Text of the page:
Out of the Infirmary and Into the Lineup, Part 1: Alex Edler Returns

In advance of a tonight’s big game against the Los Angeles Kings, news has trickled out that Alex Edler is expected to make his return to the Canucks lineup after a 16-game absence. With Edler back in the mix on blueline the team has gone ahead and sent Frankie Corrado back to Utica, to continue his development and see more ice-time.

Read on past the jump for a quick take on what this means for Edler, Corrado, and the Canucks.

Regardless of how you feel about Edler as a player – which by my calculations, features about as wide an array of opinions as any player in Vancouver – there’s no denying that this is a huge upgrade for a team that has really been floundering as of late. It sure seemed like the Canucks had hit the breaking point with the injuries piling up, resulting in quite the dramatic dip in the rate at which they were controlling possession. We figure that should go up as the reinforcements roll in, and the infirmary empties out, the first of which is Edler.

The Swedish defenseman has received his (and everyone else’s) share of criticism in the past, but particularly this season, and while some of it is justified, a large portion of it is not. Something we need to take into account when evaluating his play is that he’s logging by far the toughest regular season minutes of his career under John Tortorella. That fact has come as a bit of a surprise to me after I had explored the idea of sheltering him, and letting him feast on the opposition in cake minutes back in the preseason. 

His 49.2% offensive zone start rate is the lowest of his career (56.6, 57.8, 59.6 the previous 3 seasons), and his Corsi Rel QoC is the highest it has ever been. It also doesn’t help his cause that he has been the subject of some rather unfortunate bounces through his 27 games on the ice; his 5.19% on-ice shooting % is a far cry from the ~8% he has had next to his name for pretty much his entire career. As a result, he has a 9.58 PDO (remember when Dan Hamhuis’ was this low early on?), and a -12 rating which his critics will undoubtedly point to as a sign that "he’s a bum".

But I assure you, he’s not. He’s shooting the puck at a nearly identical rate to ’11-’12, when he scored 11 goals and registered 49 points. The thing about that season – and the year prior, when he was on pace for 53 points before a back injury sidelined him for a large chunk of the campaign – is that he was enjoying being part of a wicked power play unit next to a prime version of the Sedins. That obviously hasn’t been the case this year, as he had been moved down to the 2nd unit in an attempt to shake things up and provide some balance.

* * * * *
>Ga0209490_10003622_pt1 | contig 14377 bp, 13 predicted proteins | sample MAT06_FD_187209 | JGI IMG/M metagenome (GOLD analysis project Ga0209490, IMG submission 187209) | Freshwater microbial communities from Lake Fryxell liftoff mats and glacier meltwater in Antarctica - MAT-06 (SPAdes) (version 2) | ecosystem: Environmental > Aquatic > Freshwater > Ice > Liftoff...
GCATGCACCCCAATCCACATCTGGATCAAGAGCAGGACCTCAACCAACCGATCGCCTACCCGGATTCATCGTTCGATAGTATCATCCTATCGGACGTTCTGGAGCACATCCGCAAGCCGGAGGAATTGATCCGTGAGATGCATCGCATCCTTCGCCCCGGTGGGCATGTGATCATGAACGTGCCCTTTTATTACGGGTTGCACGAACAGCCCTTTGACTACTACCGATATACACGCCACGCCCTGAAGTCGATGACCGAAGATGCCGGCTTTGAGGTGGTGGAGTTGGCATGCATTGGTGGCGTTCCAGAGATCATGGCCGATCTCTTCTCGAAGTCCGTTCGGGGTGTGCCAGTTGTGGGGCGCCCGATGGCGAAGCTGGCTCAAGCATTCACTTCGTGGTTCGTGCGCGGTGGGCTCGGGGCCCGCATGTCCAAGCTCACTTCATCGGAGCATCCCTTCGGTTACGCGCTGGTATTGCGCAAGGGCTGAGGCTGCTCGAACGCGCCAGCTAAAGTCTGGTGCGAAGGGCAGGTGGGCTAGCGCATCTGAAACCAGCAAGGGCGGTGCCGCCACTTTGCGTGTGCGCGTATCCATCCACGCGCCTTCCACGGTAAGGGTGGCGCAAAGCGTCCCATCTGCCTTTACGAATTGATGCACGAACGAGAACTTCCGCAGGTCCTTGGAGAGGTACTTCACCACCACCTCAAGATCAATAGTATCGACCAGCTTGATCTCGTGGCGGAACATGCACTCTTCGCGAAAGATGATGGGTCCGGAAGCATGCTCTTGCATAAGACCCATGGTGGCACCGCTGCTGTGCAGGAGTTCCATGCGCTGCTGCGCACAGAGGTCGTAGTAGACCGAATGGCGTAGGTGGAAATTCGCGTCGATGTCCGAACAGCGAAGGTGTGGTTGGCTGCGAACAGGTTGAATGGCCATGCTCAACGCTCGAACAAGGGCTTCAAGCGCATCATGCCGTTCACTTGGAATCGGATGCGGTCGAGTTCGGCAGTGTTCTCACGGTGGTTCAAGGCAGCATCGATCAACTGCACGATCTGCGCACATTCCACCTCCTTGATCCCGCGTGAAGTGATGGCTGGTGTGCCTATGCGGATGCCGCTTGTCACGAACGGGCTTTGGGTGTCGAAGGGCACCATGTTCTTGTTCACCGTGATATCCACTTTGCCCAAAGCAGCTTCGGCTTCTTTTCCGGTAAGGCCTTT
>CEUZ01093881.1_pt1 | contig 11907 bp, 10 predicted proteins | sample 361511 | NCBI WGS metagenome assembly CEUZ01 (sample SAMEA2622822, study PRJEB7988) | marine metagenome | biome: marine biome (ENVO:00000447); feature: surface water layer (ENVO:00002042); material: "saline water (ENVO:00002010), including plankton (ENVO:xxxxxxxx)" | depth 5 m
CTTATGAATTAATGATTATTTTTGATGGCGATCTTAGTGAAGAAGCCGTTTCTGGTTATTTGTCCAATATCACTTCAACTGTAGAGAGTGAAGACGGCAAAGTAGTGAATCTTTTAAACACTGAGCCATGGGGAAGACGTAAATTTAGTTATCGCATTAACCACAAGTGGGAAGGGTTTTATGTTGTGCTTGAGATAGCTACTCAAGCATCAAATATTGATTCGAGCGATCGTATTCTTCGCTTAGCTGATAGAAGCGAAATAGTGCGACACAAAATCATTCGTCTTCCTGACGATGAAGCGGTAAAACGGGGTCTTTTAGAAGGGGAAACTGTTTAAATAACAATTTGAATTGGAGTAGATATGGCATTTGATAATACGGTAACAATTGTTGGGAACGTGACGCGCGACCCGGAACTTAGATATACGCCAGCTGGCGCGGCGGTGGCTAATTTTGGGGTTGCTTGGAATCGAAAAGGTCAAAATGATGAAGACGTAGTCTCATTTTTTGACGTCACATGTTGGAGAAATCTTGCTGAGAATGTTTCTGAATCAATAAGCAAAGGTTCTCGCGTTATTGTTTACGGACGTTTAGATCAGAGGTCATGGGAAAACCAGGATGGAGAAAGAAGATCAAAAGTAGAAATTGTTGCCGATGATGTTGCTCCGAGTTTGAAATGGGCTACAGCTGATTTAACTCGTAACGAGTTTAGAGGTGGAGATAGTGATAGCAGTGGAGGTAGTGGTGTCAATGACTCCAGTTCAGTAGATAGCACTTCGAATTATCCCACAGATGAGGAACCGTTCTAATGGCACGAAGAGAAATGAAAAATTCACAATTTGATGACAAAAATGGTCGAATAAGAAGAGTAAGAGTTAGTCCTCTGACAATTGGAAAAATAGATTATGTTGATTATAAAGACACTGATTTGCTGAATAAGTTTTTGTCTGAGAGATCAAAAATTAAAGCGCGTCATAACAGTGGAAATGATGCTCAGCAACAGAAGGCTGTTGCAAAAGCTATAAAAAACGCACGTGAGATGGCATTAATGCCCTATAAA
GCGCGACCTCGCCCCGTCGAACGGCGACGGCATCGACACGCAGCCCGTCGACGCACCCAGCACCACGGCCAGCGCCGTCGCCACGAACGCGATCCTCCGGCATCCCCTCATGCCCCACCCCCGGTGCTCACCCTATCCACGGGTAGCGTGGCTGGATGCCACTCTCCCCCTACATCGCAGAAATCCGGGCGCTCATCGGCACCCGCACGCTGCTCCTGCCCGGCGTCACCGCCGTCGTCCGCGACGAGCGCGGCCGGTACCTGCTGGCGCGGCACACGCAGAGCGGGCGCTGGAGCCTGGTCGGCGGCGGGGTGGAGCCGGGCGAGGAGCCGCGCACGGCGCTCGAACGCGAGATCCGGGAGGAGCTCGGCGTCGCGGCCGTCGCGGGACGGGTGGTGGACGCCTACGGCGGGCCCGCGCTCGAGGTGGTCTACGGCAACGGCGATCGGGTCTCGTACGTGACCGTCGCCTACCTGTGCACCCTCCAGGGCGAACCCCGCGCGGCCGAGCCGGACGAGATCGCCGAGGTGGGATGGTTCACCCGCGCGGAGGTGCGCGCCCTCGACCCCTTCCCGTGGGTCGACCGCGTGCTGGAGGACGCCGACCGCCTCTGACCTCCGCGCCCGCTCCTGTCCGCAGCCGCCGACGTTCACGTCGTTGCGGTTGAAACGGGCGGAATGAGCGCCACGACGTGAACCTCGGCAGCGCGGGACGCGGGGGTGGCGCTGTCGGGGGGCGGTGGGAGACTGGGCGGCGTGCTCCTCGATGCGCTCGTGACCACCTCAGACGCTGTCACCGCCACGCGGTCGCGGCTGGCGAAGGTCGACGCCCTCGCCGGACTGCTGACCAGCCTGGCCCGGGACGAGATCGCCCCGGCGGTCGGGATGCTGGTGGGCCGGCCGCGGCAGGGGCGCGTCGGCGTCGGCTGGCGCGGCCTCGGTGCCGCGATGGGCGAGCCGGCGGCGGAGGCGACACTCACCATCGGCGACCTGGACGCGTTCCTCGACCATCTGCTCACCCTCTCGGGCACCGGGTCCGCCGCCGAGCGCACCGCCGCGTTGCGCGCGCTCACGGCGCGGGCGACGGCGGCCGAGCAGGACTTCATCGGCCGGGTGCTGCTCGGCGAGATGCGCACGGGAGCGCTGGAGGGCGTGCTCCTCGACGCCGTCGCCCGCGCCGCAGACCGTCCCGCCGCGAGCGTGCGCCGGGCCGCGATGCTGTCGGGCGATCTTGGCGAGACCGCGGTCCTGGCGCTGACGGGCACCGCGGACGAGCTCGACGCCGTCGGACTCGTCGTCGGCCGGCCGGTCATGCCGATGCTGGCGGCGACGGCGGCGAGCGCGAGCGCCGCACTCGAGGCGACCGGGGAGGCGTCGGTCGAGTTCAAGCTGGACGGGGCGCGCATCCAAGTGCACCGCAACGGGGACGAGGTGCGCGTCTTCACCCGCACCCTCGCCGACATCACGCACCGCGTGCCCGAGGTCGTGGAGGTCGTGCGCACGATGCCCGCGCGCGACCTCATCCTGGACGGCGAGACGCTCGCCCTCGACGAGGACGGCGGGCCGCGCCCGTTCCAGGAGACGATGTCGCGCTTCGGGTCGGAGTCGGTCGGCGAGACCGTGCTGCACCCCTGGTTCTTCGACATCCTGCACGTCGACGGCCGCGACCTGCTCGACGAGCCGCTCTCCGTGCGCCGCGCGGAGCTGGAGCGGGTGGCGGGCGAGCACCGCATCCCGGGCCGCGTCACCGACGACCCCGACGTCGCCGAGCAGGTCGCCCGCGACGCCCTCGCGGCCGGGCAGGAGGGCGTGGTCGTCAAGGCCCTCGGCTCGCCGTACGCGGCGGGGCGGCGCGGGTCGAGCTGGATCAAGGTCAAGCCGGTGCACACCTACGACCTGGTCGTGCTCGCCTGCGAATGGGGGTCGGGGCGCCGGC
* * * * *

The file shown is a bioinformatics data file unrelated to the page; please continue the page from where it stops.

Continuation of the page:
While I agree that the team definitely needs him to play better than he has thus far, and that he hasn’t reached the peak of his potential, I think we need to stress the importance of context when gauging his performance. I’d say it’s a testament to how revered he is in the hockey community that he was named to the Swedish Olympic Team despite his perceived struggles. 

Meanwhile, it’s difficult to take anything from Corrado’s 6-game stint up with the team considering he was averaging fewer than 9 minutes/game, topping 10 just once. It makes sense that they’d send him down for more seasoning, especially since Mike Gillis had made it abudantly clear in the preseason that getting Corrado the reps was the most important thing on the agenda. 

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Tongue-in-cheek, but still kind of true.

  • Dimitri Filipovic

    “I’d say it’s a testament to how revered he is in the hockey community that he was named to the Swedish Olympic Team despite his perceived struggles.”

    And I’d say it’s an even bigger testament that he was named to that team despite the fact that he’s not even eligible to play in the first two games of the tournament.

  • Dimitri Filipovic

    I think the two game suspension is being made a bigger deal than it actually is.

    What, is Sweden just never going to use Edler ever again, ever? Yeah, they’d love to have him on Olympics and World Championship teams to come, but you know, there are two games he’ll never play as opposed to the potentially dozens he could, so just leave him off forever.

    That would be stupid.

  • acg5151

    If what you say is true, and I do have some trouble believing then the pairing of Edler/Garrison have been the ones facing the toughest competition thus far, Torts should have his head examined.
    I know Edler has been playing the most minutes per game average, but it has been only because he also leads the team in minutes on the PP.
    Tanev leads the team in minutes on the PK per game, and the difference in mins played between him and Edler is nothing if you take into account Edlers PP time.

    Edlers utilization under AV was just what it should be. Sheltered OZ starts against competition he can feed on. Im sure Torts expects more from his top players, but you cant make them what they are not.

    With Tanev stepping up and showing what he is capable of I assume Tanev and Hamhuis will be facing opponents top lines from here forward (how was this not the care anyway?)

    I cant say I am excited about the prospect of Garrison and Edler uniting as a pairing outside of the PP. There is a lot of defensive liability there.

  • acg5151

    Swedens first two games – Czech Republic and Switzerland.

    I’d say the Swedes have faith in their D group to leave out Alex Edler for those games. At least he will be back for their game against Latvia!